In rural Florida, Okeechobee Discount Drugs has been sold out of face masks for almost two weeks, and “we don’t know where you can find any masks at this point,” said Stacey Nelson, one of the pharmacy’s owners.

“It’s very hard to get these products, but people want them,” Nelson said. “They’ve been getting mixed messages and people aren’t sure if they should be wearing masks in our daily lives. It’s very confusing. Wear them, or don’t wear them?”

At the West Cocoa Pharmacy along Florida’s Space Coast, it’s been impossible to get any shipments of the N95 masks, said owner Dawn Butterfield.

Even the less protective “earloop” masks are out of stock. Whenever a customer comes in looking for a face mask, Butterfield said she recommends they contact two women in the area who are sewing cloth face masks out of T-shirts.

UT Health San Antonio holds drive for personal protective equipment to distribute to health care workers
UT Health San Antonio holds drive for personal protective equipment to distribute to health care workers

For most people, the new coronavirus causes mild or moderate symptoms, such as fever and cough that clear up in two to three weeks. For some, especially older adults and people with existing health problems, it can cause more severe illness, including pneumonia, and death.

In fashioning the recommendations, the administration appears to be striving to balance political concerns about states that have not been as affected by the coronavirus and wanting to preserve as much normalcy as possible with public health concerns that some infections are being spread by people who seem to be healthy and this could infect areas that so far have been mostly spared.

SA company shifting gears from leather goods to face masks
SA company shifting gears from leather goods to face masks

Draft guidance from the Centers for Disease Control and Prevention initially envisioned the new recommendations would apply to all Americans, not just those in hot-spot areas. But federal officials limited the recommendations to places with high rates of community spread.

The White House has faced pushback against rigorous social distancing guidelines from states with lesser rates of infection. For the hardest-hit areas, where social distancing has already been in place for some time, the White House coronavirus task force thought there would be less risk of people ignoring the other guidance if they covered their faces.

In this Sunday, March 22, 2020 photo, Bill Purdue, left, cuts pieces of fabric while Mike Rice sews them into face masks in Rice's autobody and upholstery shop in Washington, Ind. They will deliver the masks this week to Deaconess Health System in Evansville, Indiana, which asked community members to sew cloth masks for health care workers who may face a shortage amid the coronavirus pandemic. They're among legions of everyday Americans making face masks for desperate hospitals, nursing homes and homeless shelters that could run out of personal protective equipment.(photo courtesy of Robin Rice via AP)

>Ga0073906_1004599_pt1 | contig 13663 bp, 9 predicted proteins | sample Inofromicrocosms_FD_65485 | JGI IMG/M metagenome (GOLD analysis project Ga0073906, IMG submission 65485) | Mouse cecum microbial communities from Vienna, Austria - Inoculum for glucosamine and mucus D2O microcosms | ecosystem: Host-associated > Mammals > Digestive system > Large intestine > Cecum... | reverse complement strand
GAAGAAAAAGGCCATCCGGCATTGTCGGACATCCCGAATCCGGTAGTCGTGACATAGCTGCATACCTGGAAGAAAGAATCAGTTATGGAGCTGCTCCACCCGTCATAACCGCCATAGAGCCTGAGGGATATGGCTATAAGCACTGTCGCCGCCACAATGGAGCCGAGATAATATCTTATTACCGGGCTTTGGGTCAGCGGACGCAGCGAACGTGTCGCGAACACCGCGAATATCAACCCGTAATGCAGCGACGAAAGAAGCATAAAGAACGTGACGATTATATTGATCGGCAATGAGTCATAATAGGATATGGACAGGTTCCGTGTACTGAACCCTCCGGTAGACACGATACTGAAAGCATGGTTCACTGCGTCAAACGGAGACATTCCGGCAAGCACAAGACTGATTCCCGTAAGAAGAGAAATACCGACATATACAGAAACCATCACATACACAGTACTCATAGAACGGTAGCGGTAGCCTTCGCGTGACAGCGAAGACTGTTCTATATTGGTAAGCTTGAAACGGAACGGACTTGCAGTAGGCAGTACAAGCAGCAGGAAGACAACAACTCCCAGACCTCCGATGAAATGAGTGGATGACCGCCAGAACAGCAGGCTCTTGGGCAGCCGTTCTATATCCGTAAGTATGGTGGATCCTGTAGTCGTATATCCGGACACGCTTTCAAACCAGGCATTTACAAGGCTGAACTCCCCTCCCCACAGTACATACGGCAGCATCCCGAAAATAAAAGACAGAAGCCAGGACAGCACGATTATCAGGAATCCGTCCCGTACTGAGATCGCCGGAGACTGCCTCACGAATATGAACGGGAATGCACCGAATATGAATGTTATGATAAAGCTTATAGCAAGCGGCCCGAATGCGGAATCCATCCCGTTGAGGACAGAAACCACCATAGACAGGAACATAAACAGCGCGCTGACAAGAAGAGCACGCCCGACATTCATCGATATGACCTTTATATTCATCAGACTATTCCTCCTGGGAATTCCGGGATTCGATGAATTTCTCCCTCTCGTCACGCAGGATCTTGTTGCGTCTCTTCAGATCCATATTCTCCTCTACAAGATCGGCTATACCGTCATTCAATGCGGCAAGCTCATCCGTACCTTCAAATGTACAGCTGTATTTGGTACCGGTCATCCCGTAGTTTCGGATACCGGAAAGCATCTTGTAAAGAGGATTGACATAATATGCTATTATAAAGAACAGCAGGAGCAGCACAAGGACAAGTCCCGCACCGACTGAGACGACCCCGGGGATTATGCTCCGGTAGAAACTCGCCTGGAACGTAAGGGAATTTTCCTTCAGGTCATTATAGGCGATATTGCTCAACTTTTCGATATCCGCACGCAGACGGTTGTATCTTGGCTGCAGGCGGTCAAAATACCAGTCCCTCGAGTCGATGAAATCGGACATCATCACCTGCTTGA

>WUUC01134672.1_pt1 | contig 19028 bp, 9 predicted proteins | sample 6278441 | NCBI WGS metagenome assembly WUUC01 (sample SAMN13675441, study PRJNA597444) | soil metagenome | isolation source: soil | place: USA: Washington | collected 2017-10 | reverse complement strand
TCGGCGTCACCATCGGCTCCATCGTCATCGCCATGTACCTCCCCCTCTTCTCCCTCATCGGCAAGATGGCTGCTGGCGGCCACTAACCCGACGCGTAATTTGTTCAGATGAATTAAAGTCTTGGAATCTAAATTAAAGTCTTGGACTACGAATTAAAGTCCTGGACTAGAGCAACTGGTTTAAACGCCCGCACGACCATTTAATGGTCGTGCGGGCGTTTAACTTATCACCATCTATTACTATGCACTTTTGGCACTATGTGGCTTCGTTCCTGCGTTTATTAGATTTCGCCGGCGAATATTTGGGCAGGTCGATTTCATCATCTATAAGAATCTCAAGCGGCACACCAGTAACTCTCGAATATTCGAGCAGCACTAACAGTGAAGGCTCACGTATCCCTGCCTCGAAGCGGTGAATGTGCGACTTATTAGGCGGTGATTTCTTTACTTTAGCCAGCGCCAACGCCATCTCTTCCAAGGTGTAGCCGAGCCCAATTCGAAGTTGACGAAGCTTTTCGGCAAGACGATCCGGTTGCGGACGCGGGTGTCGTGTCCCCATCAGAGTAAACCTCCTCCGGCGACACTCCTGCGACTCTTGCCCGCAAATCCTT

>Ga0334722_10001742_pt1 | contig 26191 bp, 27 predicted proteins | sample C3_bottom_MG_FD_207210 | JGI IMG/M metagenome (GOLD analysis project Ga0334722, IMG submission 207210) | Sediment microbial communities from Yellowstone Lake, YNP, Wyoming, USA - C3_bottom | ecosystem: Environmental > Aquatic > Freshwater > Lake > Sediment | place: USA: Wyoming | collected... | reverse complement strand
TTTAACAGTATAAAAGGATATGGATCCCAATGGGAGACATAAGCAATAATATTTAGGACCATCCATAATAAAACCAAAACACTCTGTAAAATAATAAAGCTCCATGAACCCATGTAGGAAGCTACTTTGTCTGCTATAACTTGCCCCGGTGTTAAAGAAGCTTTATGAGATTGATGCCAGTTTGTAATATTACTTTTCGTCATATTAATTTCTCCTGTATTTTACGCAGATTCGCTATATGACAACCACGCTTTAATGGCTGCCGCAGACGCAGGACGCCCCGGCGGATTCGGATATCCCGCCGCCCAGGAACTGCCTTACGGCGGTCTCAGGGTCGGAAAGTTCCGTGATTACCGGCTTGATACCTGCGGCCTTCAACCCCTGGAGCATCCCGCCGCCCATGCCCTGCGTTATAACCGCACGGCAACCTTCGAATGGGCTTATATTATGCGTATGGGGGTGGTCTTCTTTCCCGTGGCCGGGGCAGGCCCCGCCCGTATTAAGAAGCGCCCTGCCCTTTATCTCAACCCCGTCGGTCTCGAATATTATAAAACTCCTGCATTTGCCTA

In this Sunday, March 22, 2020 photo, Bill Purdue, left, cuts pieces of fabric while Mike Rice sews them into face masks in Rice's autobody and upholstery shop in Washington, Ind. They will deliver the masks this week to Deaconess Health System in Evansville, Indiana, which asked community members to sew cloth masks for health care workers who may face a shortage amid the coronavirus pandemic. They're among legions of everyday Americans making face masks for desperate hospitals, nursing homes and homeless shelters that could run out of personal protective equipment.(photo courtesy of Robin Rice via AP) (Robin Rice)

Dr. Deborah Birx, the task force coordinator, said Thursday she was concerned that people would be lulled into a false sense of security by covering their face, and wouldn’t abide by the more critical and effective measures to slow the spread of the virus: staying six feet apart, frequently washing their hands and refraining from touching their faces.

As with other public health guidance, the recommendation on face covering has been a moving target for the administration. Under the previous guidance, only the sick or those at high risk of complications from the respiratory illness were advised to wear masks.

Here is how to properly use face mask and gloves during coronavirus pandemic
Here is how to properly use face mask and gloves during coronavirus pandemic

Surgeon General Jerome Adams wrote on Twitter at the end of February that people should “STOP BUYING MASKS" and said they were not effective in protecting the general public.

On Monday, he noted that the World Health Organization does not recommend masks for healthy members of the population. Three days later, he tweeted that though there remains “scant" evidence that wearing a mask, especially improperly, can protect the wearer, “emerging data suggests facial coverings may prevent asymptomatic disease transmission to others."

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Schneider reported from Orlando, Florida. Associated Press writer Jill Colvin in Washington contributed to this report.